Apple TV Is Coming: 10 Ways It Will Hurt Google, Android

 
 
By Don Reisinger  |  Posted 2012-02-07 Email Print this article Print
 
 
 
 
 
 
 

NEWS ANALYSIS: The long-rumored Apple television could be a sales hit in the coming years. And in the process, it might hurt Google and Android.

The amount of talk surrounding the Apple television has hit a tipping point. Almost every day, there is a new rumor that crops up about a possible feature, a launch date, pricing and more. There appears to be no end to the speculation in sight, and Apple, as it has done in the past, has relished the hype without giving any indication that it might be offering up a television in the near future.

For now, let€™s assume that Apple is, in fact, working on a television. Furthermore, let€™s assume that the television will appeal to consumers and show why all the hype surrounding the device€™s launch was well worth it. Given that, it might quickly become clear that Apple€™s television could dramatically hurt both Google and Android.

Sure, Google and its Android operating system might not sound like the immediate stakeholders that could get hit hard by an Apple television, but further inspection reveals that Google might just be chief among those companies that will be negatively affected by the eventual launch of an Apple television.

Here, we look at several reasons why Google should worry about an Apple television.

1. Google TV, anyone?

The most obvious way in which an Apple TV could hurt Google is through the search giant€™s Google TV platform. That service, which is running on both televisions and set-top boxes, includes app support, lets some users control their DVRs and even includes a Web browser. In other words, it€™s the same kind of idea as the Apple TV. The only issue is, most consumers can€™t stand Google TV, and after Apple launches its set, Google€™s service could be in for trouble.

2. More products means more product sales across the board

As Apple CEO Tim Cook pointed out during his company€™s last earnings call, the iPhone is helping sell more iPads and Macs. Given the likely popularity of Apple€™s television, there€™s a good chance that the set will do the same. Apple€™s products have a tendency to help all others see sales increase. And that could hurt both Google and Android vendors.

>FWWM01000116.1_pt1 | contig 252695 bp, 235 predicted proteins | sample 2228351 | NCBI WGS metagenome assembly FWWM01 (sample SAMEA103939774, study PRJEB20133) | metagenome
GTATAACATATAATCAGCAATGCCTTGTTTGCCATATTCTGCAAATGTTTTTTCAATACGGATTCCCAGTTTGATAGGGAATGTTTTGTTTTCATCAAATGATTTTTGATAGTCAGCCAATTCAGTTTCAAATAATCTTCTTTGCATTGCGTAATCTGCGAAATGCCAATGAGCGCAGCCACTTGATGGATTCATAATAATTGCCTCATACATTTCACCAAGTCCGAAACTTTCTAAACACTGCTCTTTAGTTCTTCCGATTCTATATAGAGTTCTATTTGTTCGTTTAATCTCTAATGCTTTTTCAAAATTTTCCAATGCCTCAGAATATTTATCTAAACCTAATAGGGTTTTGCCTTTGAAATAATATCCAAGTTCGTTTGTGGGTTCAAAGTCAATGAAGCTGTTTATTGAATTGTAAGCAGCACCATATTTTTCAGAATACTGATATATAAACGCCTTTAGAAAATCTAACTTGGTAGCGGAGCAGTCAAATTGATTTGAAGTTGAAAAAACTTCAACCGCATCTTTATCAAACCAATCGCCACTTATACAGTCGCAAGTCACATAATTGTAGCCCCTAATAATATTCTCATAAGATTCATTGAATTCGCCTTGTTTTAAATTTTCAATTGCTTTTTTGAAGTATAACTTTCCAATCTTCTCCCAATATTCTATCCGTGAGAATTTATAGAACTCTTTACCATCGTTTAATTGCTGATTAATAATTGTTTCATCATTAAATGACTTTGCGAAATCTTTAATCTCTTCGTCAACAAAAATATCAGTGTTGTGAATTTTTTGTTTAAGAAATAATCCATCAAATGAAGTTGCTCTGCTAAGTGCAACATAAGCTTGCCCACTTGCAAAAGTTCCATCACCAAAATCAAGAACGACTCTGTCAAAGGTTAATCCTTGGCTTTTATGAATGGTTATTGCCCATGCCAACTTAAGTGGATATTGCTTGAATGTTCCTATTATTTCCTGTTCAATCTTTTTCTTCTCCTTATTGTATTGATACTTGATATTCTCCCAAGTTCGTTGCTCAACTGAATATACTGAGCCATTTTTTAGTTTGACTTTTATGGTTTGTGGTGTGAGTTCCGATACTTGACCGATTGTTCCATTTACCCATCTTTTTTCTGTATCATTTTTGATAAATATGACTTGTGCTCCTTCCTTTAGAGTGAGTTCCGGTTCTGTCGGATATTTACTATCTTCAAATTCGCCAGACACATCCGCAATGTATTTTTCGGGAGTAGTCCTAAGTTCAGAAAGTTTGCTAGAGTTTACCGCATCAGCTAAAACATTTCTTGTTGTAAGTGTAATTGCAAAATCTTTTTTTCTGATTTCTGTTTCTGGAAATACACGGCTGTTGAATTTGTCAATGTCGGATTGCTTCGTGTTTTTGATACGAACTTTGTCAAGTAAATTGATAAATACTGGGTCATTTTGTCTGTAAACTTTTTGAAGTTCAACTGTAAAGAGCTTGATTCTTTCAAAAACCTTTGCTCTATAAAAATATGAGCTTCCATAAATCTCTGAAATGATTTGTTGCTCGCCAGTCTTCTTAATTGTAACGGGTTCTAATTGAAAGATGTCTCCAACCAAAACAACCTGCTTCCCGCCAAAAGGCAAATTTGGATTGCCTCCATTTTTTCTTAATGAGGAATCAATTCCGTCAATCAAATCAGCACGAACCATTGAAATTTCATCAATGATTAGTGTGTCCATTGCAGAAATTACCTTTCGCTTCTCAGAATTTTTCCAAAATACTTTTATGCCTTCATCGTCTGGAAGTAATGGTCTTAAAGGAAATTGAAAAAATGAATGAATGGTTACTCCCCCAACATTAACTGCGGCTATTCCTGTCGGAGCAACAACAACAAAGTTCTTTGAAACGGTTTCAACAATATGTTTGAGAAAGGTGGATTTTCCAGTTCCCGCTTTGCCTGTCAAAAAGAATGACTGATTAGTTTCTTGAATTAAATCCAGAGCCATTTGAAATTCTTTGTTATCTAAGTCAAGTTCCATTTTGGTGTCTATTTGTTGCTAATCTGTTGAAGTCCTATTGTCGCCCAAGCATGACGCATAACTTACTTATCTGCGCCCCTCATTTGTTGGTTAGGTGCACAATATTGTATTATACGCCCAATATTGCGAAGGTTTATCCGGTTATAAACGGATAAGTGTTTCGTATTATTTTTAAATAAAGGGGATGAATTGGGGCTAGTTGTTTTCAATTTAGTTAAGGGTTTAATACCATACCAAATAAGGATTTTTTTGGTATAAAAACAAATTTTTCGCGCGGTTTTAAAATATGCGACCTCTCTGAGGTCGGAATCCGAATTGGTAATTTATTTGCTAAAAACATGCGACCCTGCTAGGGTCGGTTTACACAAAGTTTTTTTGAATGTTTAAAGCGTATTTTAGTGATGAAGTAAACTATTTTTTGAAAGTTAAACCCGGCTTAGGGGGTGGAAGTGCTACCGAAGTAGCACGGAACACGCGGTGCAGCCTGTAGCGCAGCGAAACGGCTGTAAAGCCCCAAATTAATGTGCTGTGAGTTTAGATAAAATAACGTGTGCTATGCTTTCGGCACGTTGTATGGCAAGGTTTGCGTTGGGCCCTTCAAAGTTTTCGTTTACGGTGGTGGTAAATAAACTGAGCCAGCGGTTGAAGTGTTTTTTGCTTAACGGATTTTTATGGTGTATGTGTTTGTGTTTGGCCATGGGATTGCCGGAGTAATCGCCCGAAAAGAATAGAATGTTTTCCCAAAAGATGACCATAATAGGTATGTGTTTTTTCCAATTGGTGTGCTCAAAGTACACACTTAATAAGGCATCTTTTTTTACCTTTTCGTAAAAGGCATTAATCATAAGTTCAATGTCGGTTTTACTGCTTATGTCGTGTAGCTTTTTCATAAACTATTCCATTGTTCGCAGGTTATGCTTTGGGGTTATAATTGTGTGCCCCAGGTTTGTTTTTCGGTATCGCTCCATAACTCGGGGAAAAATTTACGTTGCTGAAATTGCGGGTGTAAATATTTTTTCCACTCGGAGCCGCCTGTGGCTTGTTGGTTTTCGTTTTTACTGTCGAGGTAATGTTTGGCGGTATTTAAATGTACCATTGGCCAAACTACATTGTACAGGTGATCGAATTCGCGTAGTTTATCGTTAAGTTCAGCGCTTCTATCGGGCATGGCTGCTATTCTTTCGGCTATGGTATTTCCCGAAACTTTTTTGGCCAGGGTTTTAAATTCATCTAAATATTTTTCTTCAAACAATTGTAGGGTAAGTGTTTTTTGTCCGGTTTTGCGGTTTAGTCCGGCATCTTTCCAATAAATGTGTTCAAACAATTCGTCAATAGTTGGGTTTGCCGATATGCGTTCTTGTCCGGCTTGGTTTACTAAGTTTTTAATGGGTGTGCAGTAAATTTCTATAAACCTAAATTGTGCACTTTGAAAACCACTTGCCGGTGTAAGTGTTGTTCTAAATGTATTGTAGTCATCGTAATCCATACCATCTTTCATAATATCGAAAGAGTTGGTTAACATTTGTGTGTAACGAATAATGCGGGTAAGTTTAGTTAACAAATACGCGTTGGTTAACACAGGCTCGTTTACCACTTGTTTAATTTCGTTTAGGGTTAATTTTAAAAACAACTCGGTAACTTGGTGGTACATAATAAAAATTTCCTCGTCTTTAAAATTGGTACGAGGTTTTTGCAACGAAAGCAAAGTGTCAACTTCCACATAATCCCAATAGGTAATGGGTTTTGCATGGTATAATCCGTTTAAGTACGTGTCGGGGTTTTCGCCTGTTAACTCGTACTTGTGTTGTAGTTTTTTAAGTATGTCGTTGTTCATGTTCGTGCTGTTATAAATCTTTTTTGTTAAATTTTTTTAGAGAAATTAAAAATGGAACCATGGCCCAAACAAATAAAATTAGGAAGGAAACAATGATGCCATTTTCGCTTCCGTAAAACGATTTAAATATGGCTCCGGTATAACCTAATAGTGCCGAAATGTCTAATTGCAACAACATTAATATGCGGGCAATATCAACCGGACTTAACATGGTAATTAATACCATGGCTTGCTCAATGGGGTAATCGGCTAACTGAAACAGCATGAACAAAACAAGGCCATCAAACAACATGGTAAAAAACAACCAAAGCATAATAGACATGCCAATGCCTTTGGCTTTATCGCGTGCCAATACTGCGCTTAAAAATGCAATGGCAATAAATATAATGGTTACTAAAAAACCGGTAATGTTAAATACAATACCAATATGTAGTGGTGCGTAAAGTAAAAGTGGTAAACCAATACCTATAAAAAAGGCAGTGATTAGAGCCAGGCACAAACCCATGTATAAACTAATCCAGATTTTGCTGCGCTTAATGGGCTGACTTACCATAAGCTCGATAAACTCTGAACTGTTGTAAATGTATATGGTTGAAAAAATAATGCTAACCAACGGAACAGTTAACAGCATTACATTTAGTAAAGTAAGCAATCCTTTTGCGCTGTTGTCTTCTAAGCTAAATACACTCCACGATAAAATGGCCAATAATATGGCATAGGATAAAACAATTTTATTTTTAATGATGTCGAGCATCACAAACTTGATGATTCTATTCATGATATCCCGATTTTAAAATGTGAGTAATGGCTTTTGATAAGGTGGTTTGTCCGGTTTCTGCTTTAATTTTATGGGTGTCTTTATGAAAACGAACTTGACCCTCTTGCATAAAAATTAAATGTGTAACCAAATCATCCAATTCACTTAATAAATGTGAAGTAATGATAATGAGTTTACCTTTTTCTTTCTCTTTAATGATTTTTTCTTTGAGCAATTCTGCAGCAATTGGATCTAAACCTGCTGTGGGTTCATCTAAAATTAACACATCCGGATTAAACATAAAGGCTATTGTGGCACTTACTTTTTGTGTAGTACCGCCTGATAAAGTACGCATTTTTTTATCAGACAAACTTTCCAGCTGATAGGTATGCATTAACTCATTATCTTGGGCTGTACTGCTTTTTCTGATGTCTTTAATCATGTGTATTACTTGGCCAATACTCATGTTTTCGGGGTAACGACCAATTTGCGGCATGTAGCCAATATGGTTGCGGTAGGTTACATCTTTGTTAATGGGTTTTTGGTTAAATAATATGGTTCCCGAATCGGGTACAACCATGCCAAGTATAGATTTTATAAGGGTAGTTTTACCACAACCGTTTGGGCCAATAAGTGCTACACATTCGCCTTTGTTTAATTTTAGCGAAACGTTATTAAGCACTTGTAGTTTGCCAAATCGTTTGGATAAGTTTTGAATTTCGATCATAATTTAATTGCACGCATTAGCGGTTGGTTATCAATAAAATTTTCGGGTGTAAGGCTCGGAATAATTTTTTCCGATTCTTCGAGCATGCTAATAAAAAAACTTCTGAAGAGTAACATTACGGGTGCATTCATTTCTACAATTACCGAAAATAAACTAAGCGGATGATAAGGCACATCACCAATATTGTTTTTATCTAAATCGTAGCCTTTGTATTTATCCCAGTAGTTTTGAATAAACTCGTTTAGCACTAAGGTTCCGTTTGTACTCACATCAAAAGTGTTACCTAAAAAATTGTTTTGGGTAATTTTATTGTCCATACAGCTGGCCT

3. The iPhone, iPod, iPad might be the remote

Following that, it€™s worth noting that rumors suggest Apple€™s iPhone, iPod and iPad will be the remote for the new television. So if people buy the TV, they€™ll likely opt for an iPhone over an Android-based device. And if they already have an iPhone, they€™re probably not going to buy a set with Google TV running on it. That€™s a real problem for Google.

4. Developer considerations

As noted, Google TV currently supports applications. However, the number of apps available is quite small, and few of them have been appealing to consumers. Apple, meanwhile, is reportedly planning to integrate its App Store. And developers, remembering how important the App Store is to their bottom line, will probably jump at the chance to start creating programs for the television. Developers could really help Apple€”and hurt Google.



 
 
 
 
Don Reisinger is a freelance technology columnist. He started writing about technology for Ziff-Davis' Gearlog.com. Since then, he has written extremely popular columns for CNET.com, Computerworld, InformationWeek, and others. He has appeared numerous times on national television to share his expertise with viewers. You can follow his every move at http://twitter.com/donreisinger.
 
 
 
 
 
 
 

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